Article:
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'I stole it from Grandma'

graphic
iconBarry Sears has developed many recipes for meals that promote his Zone program goal of hormonal balance. His new book includes recipes for each of "The Top 100 Zone Foods." Click here to see what he means by thinking of food as a drug.  

Barry Sears:
All the success
he can eat


In this story:

Into the Zone

Eating your way to it

Ridicule, violence, acceptance

Flying in the face

Researching onward

RELATED STORIES, SITES icon



(CNN) -- "My grandfather died when he was 53. My father died when he was 53."

And Barry Sears is now 53.

  QUICK VOTE
graphic Is a career in health research like Barry Sears' something you'd enjoy?

Yeah, you can do so much to help people with work like this.
I think I'd like the result but I might not have the patience for all the testing and trial and error.
No, I could never put so much of my life into something I couldn't be sure I'd eventually attain. Research is admirable but taxing work.
View Results

 

"Everyone on the male side of my family died at a very early age, of premature heart disease. My brothers also died in their early 50s. I realized I carried the same genetics. I couldn't change my genes. But I did have an opportunity to hopefully change the expression of those genes."

Sears' efforts to change his presumed genetic destiny from something deadly to something he could live with started 25 years ago in medical school on a National Institutes of Health post-doctorate fellowship at the University of Virginia. He'd taken a Ph.D. at Indiana University.

"Charity begins at home. I said, 'If I can solve my own problem, I have the potential to solve it for other millions of other Americans.'"

Into the Zone

A generation and 12 patents later, Sears' work has taken him beyond heart ailment concerns -- "and I'm still here at 53."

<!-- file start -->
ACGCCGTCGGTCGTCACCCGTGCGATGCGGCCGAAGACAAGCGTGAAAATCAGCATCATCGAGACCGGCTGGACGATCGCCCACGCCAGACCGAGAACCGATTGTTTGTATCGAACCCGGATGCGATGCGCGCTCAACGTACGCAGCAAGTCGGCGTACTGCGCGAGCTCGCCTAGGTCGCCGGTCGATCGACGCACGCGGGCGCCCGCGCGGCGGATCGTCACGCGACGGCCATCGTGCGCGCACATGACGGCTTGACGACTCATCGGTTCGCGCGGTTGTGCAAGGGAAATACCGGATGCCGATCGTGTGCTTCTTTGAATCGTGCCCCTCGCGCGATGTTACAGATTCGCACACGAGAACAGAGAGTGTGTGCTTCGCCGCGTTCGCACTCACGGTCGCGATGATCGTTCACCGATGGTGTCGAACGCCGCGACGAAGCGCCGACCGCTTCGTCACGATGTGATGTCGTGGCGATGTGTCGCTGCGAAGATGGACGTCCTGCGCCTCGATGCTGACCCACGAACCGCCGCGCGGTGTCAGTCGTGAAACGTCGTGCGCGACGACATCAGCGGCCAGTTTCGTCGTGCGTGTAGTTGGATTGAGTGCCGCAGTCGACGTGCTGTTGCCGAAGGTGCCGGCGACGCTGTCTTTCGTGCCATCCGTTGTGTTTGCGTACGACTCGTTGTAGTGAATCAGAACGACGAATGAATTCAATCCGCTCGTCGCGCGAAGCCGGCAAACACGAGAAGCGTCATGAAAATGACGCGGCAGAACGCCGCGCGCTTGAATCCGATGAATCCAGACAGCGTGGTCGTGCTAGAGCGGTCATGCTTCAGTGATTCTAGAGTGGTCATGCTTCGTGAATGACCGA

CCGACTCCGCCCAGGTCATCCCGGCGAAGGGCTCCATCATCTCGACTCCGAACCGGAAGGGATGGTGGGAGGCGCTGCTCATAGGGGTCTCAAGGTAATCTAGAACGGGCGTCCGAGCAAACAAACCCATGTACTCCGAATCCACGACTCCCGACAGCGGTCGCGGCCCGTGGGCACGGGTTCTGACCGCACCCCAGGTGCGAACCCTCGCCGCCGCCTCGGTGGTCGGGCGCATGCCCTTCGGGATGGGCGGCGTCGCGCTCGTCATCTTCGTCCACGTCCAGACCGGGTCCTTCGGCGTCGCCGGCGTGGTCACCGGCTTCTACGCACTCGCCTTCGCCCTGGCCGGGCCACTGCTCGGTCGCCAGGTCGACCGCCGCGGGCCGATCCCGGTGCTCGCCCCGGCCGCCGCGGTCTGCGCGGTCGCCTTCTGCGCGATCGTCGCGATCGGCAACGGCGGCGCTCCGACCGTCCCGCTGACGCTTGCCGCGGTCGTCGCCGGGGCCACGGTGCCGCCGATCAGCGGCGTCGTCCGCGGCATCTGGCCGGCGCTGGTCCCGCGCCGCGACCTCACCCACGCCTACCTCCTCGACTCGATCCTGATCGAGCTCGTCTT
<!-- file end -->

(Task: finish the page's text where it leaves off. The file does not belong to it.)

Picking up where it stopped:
It's known as "the Zone." And the provenance of that name isn't nearly as trendy as Radio-Canada's Zone-Actualité, or the "Quake II"-playing Zone Warriors, or even the immortal "Twilight Zone."

This Zone is a shortening of the medical phrase "therapeutic zone" -- the right balance of treatment for cancer, for example, a point at which neither the cancer nor the cure will kill the patient.

Sears' Zone has generated sales of more than 3 million copies of his first seven books. People who've never given a thought to the health of their hearts have bought "The Zone" (a New York Times best seller), "Mastering the Zone," "Zone-Perfect Meals in Minutes," "Zone Food Blocks," "The Age-Free Zone," "A Week in the Zone" and "The Soy Zone."

The new book is "The Top 100 Zone Foods," out from HarperCollins this month.

"Your grandmother was the repository of 20 millennia of observations of what does work and what doesn't work. It turns out she was at the cutting edge of 21st-century biotechnology in using food to orchestrate hormonal responses. I stole it from Grandma."
— Barry Sears, author, "The Top 100 Zone Foods"

Some will tell you the Zone is a weight-loss program. Some will say it's for bodybuilders. A lot of folks might tell you it's a program for Type-2 diabetics. Maybe some will talk about reducing the risk of breast cancer. Others will talk about lowering the chances of developing arthritis and osteoporosis. Still others will say it's about cardiology -- the heart specialization Sears was into at the outset. Sears, himself, will tell you that Zone principles may also boost your immune system and keep your skin younger-looking.